29th April 2021 • My Family Our Needs
A national charity has today released easy-read practice ballot papers as part of a wider campaign to help make voting easier and more accessible to everyone ahead of next week’s local elections.
Learning disability charity United Response has this spring partnered with the Cabinet Office and Electoral Commission to produce the practice voting slips for the upcoming Mayor of London, London Assembly, Combined Authority and local elections on Thursday 6 May.
The ballot papers, available to view and print today from the United Response website, provide a sample practice slip and use simple language and images to explain the voting process in easy-to-follow steps. They also outline what each election is for and how local politics can play a huge part in people’s everyday life.
The simplified ballot papers are released today after United Response last month ran the UK’s first-ever Accessible Voting Day, which shone a light on the challenges many people face when voting.
The charity, known for also producing easy-read news and election manifestos, called on other organisations and sectors to help push for wider societal efforts to make the voting process easier, and more appealing, to marginalised people – such as those with learning disabilities.
Poor accessibility a barrier to an inclusive electoral process
Using a survey of more than 2,000 people in the UK, United Response highlighted how poor accessibility can be a distinct barrier to a truly inclusive electoral process. The charity is continuing to promote the rights of people with disabilities and empower them to take part in politics and vote.
The recent research, published in March, found:
- As many as one in 10 people (9%) living in the UK say that they find voting in local or general elections to be confusing
- A quarter (25%) of young adults know someone who does not vote because they don’t understand it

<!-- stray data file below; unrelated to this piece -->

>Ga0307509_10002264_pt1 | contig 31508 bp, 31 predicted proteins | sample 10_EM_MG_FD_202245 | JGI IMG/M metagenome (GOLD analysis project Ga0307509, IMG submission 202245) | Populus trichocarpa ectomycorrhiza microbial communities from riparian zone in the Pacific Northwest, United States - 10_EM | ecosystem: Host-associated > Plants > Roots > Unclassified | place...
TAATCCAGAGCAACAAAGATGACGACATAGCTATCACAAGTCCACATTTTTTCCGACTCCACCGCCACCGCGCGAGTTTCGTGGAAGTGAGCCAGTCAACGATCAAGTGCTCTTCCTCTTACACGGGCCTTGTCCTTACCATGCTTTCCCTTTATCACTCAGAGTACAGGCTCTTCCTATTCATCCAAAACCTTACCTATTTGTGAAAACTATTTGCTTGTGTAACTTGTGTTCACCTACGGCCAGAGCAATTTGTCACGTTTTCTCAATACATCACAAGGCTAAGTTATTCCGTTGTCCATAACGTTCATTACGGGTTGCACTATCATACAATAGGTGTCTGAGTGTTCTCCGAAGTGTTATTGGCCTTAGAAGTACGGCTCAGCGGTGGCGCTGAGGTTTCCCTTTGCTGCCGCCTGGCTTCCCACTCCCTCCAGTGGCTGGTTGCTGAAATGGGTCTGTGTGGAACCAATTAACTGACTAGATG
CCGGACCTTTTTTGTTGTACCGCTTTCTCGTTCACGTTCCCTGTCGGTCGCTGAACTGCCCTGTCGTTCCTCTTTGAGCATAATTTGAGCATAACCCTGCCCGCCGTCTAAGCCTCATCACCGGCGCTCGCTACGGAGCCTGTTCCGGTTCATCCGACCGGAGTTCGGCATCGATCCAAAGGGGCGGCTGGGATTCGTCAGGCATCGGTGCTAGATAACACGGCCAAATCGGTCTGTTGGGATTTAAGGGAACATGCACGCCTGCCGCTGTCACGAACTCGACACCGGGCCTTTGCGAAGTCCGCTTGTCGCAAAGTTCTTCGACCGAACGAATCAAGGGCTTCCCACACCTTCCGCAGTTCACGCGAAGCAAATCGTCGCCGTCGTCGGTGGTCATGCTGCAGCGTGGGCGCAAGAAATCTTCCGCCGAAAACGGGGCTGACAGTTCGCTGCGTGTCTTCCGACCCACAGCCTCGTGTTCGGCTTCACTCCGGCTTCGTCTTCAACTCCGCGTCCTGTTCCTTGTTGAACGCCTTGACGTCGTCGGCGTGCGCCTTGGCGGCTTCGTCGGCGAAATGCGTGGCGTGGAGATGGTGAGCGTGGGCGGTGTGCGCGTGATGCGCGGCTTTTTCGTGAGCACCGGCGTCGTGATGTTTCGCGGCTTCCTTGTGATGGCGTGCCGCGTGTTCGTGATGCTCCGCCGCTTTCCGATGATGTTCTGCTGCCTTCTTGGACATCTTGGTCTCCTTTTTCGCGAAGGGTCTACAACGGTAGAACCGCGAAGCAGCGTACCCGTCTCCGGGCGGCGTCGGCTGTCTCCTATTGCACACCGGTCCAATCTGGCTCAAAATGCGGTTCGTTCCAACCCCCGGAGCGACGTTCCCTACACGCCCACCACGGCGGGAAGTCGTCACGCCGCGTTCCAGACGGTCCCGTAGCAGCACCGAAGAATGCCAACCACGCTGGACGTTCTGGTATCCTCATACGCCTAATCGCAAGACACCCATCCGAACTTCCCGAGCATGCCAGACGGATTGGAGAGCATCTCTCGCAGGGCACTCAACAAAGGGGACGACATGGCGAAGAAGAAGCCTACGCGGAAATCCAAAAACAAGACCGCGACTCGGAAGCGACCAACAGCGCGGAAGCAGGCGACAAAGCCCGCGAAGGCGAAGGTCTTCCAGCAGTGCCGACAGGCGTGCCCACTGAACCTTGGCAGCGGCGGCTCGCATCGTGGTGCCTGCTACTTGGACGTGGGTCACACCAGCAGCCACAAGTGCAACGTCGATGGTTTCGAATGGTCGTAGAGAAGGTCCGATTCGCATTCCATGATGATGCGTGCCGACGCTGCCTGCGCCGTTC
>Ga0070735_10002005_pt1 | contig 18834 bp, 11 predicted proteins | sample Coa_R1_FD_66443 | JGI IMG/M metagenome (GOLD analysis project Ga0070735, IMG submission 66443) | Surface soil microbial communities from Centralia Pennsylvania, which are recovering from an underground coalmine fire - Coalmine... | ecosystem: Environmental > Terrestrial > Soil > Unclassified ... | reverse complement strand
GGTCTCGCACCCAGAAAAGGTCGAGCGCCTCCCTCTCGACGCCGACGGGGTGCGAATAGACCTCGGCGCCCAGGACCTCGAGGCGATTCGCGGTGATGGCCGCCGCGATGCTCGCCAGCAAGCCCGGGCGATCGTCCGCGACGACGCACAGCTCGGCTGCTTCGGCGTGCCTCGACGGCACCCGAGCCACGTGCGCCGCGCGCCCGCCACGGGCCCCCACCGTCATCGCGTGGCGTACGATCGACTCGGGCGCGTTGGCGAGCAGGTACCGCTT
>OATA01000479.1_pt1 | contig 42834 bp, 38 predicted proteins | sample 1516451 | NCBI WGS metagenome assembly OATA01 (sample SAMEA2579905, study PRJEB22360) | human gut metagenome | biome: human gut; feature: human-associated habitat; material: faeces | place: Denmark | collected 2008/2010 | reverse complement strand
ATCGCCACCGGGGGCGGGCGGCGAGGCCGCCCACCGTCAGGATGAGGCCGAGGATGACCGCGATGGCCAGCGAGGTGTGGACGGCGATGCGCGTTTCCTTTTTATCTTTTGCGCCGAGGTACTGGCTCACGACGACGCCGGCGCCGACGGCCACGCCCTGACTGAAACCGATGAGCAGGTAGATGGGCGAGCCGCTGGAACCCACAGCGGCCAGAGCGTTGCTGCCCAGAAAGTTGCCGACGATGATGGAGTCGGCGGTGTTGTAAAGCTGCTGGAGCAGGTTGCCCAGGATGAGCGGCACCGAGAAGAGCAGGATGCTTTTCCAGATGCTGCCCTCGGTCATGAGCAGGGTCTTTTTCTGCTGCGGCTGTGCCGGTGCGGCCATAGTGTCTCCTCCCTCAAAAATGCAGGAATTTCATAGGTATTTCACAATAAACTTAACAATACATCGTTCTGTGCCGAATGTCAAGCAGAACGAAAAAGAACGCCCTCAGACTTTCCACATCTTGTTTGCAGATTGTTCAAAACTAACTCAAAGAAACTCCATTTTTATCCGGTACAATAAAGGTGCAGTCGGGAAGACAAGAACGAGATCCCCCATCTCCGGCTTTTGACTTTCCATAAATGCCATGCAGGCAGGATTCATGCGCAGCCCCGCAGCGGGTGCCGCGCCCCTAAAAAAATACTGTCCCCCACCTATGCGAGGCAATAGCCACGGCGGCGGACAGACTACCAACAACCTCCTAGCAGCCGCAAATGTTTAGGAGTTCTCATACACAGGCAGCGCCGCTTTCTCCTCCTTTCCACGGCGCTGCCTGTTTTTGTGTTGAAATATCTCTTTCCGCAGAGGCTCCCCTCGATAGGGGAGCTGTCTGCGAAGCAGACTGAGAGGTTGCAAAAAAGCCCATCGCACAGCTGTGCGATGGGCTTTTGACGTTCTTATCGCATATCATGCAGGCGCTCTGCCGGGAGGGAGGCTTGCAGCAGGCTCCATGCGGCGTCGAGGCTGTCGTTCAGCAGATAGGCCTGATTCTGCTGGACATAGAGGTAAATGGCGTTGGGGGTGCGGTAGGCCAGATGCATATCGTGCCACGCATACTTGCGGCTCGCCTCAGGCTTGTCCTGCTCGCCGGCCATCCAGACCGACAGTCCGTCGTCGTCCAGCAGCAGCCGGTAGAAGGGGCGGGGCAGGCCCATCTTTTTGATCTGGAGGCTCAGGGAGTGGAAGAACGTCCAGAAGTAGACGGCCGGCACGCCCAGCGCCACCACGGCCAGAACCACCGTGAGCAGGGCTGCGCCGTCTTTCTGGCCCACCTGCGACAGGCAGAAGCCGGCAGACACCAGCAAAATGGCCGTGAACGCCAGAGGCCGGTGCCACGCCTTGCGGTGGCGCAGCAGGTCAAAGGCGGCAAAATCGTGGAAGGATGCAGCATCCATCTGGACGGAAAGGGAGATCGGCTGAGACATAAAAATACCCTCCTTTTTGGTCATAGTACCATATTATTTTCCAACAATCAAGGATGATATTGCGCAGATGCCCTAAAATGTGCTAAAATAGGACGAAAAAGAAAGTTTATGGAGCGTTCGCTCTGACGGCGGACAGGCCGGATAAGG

- One in six (17%) of those living in England, Wales, Scotland and Northern Ireland do not know that people with learning disabilities have a legal right to vote
- Just two thirds (66%) of the UK feel there is enough information and assistance available to make voting easy for everyone
- Only half (47%) of the 2,100 people surveyed agreed that polling stations should be made more accessible to people with physical or learning disabilities.
Voter Seb, who is supported by United Response in Suffolk, added: “Voting is confusing for many people and the cards [ballot papers] are difficult to understand, for example, if you have a learning disability and want to vote by yourself. There are different people in communities and they need different things. Things should be in easy read for everybody.”
Tim Cooper, chief executive at United Response, said:
“Voting should be accessible to everyone, irrespective of their disability or the challenges they face. Sadly this is just not the case but our easy-read and accessible resources are hoping to help change that.
“Far too few legally permitted adults are casting their vote at elections. People with learning disabilities in particular must be informed about their rights and supported to cast their vote if they want to.”